I’ve always loved the kitchen; it’s where I feel most at peace – and it’s where I decided that the man in the apron before me would become my husband.
It was evening and he was showing off his cooking skills – there was a splash of oil, the spluttering of cumin, the crisping up of dried red chilies and the blackening of the garlic cloves as the dal on the cooker burbled forth a delicious tangy aroma. When the tempering met the dal (lentils) there was a sizzling splatter he expertly caught with the lid of the deep bottomed pan he was using. Finally, an hour-and-something after he’d begun the exercise, it was done. (So was some fried up beef, kept on the side.) Our plates piled high with hot rice and dal and beef, we ate. And with the first bite I knew I couldn’t let this man get away. Now, I’m not saying that’s the only reason I married him – he is a kind, loving and altogether lovely person – but it really was a bonus, that dal.
The khatti dal is ubiquitous to the Hyderabadi household and usually made with either Toor or Masoor (split pigeon peas) lentils. It’s a soupy concoction that uses tamarind pulp – in my husband’s case, a few cups of water used to soak tamarind are used as the base for the gravy.
It was surprising to see you love it so much because your meals until then hadn't had many sour dishes in it.
We always joke that he won me over with this spicy, tangy lentil dish and so when we were headed to see his cousins we were in for a treat. Among the biryani and kebabs that were served to the new bride and groom after the customary ‘mooh dikhai’ (face showing) - during which we were garlanded and blessed by all the elders in the room - and the welcome customs that included rice tossing, we sat down to a meal that had a beautiful marigold hue; khatti dal. (I say this with a lot of love to my new in-laws, ‘no one cooks like my husband’.)
Recalling my expression when I ate my first bite, he says he found my fascination with the dish endearing, if a bit surprising. "It was surprising to see you love it so much because your meals until then hadn't had many sour dishes in it," he recalls.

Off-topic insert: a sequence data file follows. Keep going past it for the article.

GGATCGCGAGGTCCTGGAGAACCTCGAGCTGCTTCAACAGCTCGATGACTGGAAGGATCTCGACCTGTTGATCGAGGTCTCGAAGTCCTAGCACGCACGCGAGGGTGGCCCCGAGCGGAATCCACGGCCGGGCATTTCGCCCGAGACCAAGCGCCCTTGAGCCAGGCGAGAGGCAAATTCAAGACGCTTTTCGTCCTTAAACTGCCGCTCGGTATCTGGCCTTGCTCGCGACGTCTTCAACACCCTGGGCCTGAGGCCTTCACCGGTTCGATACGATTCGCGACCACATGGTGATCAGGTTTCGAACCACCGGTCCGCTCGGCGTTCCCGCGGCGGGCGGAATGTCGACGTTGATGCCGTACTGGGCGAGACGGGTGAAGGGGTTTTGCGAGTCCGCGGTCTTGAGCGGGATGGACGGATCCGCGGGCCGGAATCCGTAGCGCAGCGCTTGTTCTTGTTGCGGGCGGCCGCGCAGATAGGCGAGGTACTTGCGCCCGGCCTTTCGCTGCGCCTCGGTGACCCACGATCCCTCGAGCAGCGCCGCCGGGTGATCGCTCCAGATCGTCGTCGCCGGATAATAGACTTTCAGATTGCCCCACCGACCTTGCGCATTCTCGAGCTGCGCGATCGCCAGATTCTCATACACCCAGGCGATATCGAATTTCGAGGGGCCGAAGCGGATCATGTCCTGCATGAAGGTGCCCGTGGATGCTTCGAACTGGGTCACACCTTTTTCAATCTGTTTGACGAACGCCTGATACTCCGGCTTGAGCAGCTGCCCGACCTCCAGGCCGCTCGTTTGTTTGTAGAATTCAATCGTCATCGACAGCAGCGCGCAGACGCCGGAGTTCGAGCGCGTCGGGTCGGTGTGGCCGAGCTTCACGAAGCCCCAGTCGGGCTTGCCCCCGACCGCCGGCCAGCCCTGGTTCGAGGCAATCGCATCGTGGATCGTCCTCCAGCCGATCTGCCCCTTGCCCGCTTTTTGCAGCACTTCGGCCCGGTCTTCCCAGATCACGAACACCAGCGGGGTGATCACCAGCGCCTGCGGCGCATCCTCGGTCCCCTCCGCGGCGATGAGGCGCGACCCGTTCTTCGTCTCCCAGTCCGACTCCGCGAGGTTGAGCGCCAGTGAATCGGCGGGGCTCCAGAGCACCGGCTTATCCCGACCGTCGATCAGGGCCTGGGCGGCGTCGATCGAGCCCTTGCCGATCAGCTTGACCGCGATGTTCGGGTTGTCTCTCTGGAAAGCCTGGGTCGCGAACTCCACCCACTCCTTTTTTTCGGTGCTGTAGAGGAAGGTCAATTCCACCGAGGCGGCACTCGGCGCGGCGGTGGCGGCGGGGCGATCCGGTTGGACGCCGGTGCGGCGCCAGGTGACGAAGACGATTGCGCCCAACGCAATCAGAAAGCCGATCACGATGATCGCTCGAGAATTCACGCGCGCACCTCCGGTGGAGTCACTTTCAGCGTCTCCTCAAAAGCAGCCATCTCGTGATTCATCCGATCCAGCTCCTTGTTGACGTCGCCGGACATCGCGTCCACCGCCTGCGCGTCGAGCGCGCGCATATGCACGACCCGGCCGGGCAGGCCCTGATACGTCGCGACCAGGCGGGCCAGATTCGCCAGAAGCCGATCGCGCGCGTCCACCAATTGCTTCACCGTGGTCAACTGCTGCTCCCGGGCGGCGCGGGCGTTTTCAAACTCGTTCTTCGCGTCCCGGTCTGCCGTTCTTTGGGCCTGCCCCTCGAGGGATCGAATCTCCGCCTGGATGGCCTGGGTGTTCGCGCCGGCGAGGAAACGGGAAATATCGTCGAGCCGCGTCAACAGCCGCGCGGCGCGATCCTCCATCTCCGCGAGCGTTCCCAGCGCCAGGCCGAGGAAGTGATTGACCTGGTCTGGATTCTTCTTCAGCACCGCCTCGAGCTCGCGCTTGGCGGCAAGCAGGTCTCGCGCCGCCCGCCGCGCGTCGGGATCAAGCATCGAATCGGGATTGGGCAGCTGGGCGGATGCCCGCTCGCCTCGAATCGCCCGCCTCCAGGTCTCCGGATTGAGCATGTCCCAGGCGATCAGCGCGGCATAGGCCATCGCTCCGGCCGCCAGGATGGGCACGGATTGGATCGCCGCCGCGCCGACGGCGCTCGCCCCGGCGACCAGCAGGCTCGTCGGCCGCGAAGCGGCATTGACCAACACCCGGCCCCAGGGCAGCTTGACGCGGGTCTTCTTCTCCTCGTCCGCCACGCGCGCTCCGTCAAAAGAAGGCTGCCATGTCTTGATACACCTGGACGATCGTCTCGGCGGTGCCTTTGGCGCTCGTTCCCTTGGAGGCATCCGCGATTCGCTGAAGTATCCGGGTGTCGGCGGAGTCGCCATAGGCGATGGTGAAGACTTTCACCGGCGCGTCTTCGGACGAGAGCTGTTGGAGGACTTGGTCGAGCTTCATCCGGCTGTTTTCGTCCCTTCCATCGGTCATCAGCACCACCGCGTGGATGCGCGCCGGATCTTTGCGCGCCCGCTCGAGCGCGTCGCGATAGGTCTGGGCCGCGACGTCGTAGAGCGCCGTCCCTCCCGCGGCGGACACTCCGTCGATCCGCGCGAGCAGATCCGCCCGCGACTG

For him, the food comes with nostalgic memories of childhood; times when he’d come home after a day at school – and later college – to find it simmering on the stove. His mum would crisp up parathas (flat bread) and he’d eat standing nearby – hot, fresh steaming dal with crisped bread.
For this article, I asked him to make a small bowl – being on keto meant I could not eat my beloved dish, but I did need a photo. I got home to the scent of spluttering cumin and the snap-snap-snap of crisping curry leaves. And then came that sizzle of the tempering on the pulse.
Finally, he took a hot paratha and tore it into bits, pouring onto it a hot ladle full with charred red chillies and darkened garlic cloves that had by this time soaked up the dal’s flavour.
He smiled an imp’s mischievous smile, showing me a glimpse of the young boy he had been on his way to becoming the person I met and fell in love with.
The person for whom winning me over will always be easy – just a bowlful of delicious dal.
For the dal
300 gms masoor dal
3 tbsp ginger-garlic paste
Chilli powder, to taste
1 bunch coriander leaves
Green chili, to taste
½ tsp Turmeric
Raw tamarind, about three one dirham coins big soaked in hot water.
Curry leaves, a big bunch
For the tempering
Oil, enough for tempering, about 5tbsp
¼ tsp mustard seeds
6-8 whole cloves of garlic
4 dried red chilies
1 tsp Cumin seeds
1. Put the dal, ginger-garlic paste, green chili and coriander leaves in a pressure cooker along with about one and half cups of water. Pressure cook until three whistles.
2. When the steam has settled in the cooker, open and using a masher or blender mix the dal till it’s of a soupy consistency.
3. Add tamarind water and curry leaves. Cover and cook until the smell of raw tamarind has left.
4. In a shallow pan, add oil for tempering, followed by garlic cloves. When the cloves start turning brown, add cumin seeds, red chilies and mustard seeds. You’ll know it’s ready when the garlic has turned black.
5. Add tempering to dal. Serve with hot rice and fried beef.
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